Tesla Motors, which is selling just 1,500 to 2,000 cars a month, is nevertheless a Wall Street darling. After a massively successful IPO, the company’s stock continued to rise. As of late September the company had a market capitalization of an astonishing $22 billion — about 40% that of powerhouse General Motors. Of course some of this is hype, but it’s also because investors expect to make a profit on Tesla stock and the technology the company is heavily promoting.
The auto industry in general is doing well on Wall Street. According to the Dow Jones U.S. Auto Manufacturers Index, auto stocks have risen from a low of 121 a year ago to a high of more than 227. EVs and related technologies have obviously driven some of that growth, although the rise isn’t universal. Zenn Motor Co. has seen two or three stock price spikes over the past year but has otherwise remained relatively flat. The Canadian maker of electrical energy storage units is still operating at a loss.
5. Supporting Businesses
No automobile manufacturer is an island. Every hybrid or EV contains or will rely upon components or systems or technology developed by the many companies springing up to serve the market. These companies are writing software; developing batteries, sensors or electronics; implementing plug-in stations; and figuring out pieces of the technology at every point in between. “Big shops, little shops, it’s spread all over the country,” Stogner says. “There is a robust market out there and it’s going to get more complex and bigger.”
Even today’s fossil-fuel-powered vehicles have already taken many steps toward the technologies that enable fully electric vehicles. “If you raise the hood of today’s cars, whether they’re a Prius or a Taurus, there’s more money being spent on electronics, computers, networks and a whole variety of sensors than mechanical parts,” Stogner says. It’s hard to imagine a new car being sold today without at least the option of GPS; those same technologies will be vital components in the fully electrified transportation system.
6. Productivity, Efficiency & Safety
This is probably the most developing area of EVs, but experts predict that the vehicles and related technologies will make the world more efficient, more productive and much safer. Already the Tesla Model S has been rated as the safest car ever made.
“It’s not just a matter of us driving a Leaf that you can run purely on electricity,” Stogner says. “Electrified vehicles are all about improving the overall safety, the connectivity, the emissions controls and the efficiency of the vehicles.” Sensors are already a big part of controlling emissions, and will continue to do so, but they next step will be even better. The growth of vehicle-to-vehicle and vehicle-to-cloud communication systems will allow cars and trucks to both move faster and avoid crashes by working together, a process that could reduce both injuries and deaths. “Once these vehicles are in communication with each other, you could save significant lives in this country,” Stogner predicts. Meanwhile, reducing greenhouse gas emissions and particulate pollution will reduce asthma and other illnesses, save lives, and help the entire planet avoid the effects of climate change.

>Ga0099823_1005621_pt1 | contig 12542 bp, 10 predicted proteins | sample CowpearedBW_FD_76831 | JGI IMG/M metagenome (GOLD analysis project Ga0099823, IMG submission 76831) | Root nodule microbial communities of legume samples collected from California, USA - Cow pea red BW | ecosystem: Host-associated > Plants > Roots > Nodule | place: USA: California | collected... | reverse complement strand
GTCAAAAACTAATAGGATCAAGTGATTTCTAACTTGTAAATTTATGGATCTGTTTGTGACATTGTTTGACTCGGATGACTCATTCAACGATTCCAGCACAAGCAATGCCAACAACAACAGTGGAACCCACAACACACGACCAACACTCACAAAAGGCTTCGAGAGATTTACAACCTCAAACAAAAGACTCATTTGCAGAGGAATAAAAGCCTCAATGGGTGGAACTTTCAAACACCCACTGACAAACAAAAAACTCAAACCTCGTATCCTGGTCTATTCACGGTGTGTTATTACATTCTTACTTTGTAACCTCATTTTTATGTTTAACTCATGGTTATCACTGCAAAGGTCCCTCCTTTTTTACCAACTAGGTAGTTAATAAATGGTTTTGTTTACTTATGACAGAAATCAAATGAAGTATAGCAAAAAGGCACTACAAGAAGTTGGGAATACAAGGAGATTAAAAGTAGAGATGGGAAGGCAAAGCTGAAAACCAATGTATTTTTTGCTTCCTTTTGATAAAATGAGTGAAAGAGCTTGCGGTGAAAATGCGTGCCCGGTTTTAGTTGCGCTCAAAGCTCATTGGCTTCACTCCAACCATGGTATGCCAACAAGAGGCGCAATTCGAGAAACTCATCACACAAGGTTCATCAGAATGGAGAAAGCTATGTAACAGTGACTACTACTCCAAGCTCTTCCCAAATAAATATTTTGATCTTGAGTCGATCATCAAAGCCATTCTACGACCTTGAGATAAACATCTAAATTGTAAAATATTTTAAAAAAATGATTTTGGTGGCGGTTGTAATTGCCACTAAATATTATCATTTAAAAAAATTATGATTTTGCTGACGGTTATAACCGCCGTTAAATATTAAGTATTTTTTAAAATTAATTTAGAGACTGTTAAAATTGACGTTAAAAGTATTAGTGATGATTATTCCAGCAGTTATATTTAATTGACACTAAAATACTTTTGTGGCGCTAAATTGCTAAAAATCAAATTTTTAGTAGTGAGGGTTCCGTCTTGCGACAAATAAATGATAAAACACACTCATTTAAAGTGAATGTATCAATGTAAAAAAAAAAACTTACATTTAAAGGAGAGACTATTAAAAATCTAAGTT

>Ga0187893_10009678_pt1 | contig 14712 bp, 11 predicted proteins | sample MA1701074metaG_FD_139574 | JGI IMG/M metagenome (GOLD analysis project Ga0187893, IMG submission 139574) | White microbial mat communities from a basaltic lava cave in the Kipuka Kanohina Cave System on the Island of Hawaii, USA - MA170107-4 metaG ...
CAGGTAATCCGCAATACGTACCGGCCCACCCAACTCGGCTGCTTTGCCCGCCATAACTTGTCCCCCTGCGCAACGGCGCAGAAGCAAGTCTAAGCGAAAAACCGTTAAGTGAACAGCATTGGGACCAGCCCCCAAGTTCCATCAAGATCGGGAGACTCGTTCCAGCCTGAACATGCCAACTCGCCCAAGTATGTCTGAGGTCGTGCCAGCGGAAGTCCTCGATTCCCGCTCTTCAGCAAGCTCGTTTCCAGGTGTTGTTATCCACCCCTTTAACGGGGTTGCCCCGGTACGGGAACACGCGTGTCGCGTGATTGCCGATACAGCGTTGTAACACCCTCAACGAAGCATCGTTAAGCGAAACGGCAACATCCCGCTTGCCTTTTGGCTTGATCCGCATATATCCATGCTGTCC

Of course, questions remain about just how much energy we save with electric vehicles. This summer IEEE Spectrum took a look at EVs and concluded they were no greener than current, fossil fuel-powered vehicles — at least once you consider the ways in which they are manufactured. A brief follow-up encouraged more R&D to make them even greener. Meanwhile, some people fear that the U.S. electric grid may not be up to the challenge of adding tens of thousands of new EVs.
But Stogner says EVs and all of the new technologies associated with them are not only coming, they’re coming sooner than you might think. “Typically technology, whether it’s a microwave oven or an electric vehicle, takes 30 to 50 years to roll out across the world and impact the lives of everyday people.” But IEEE and its members are helping to speed up this process. “If we could make that happen in 20 to 30 years, that’s a good thing. We could actually help society move toward a better place.”
But it won’t take decades before we see dramatic changes. “You’ll be seeing more changing in car technology in the next five years than you have in the past hundred,” Stogner says. “The market expects it. Government will demand it. And the market will bear it.”
o Join the IEEE Clean Transportation group on LinkedIn
o Attend an upcoming IEEE conference related to EVs and related technologies:
o Learn more about EVs: IEEE.tv has published 7 online video lectures produced by the IEEE Vehicular Technology Society
– See more at: http://www.todaysengineer.org/2013/Oct_idraft/Electric-Vehicles.asp#sthash.q62h7pDj.dpuf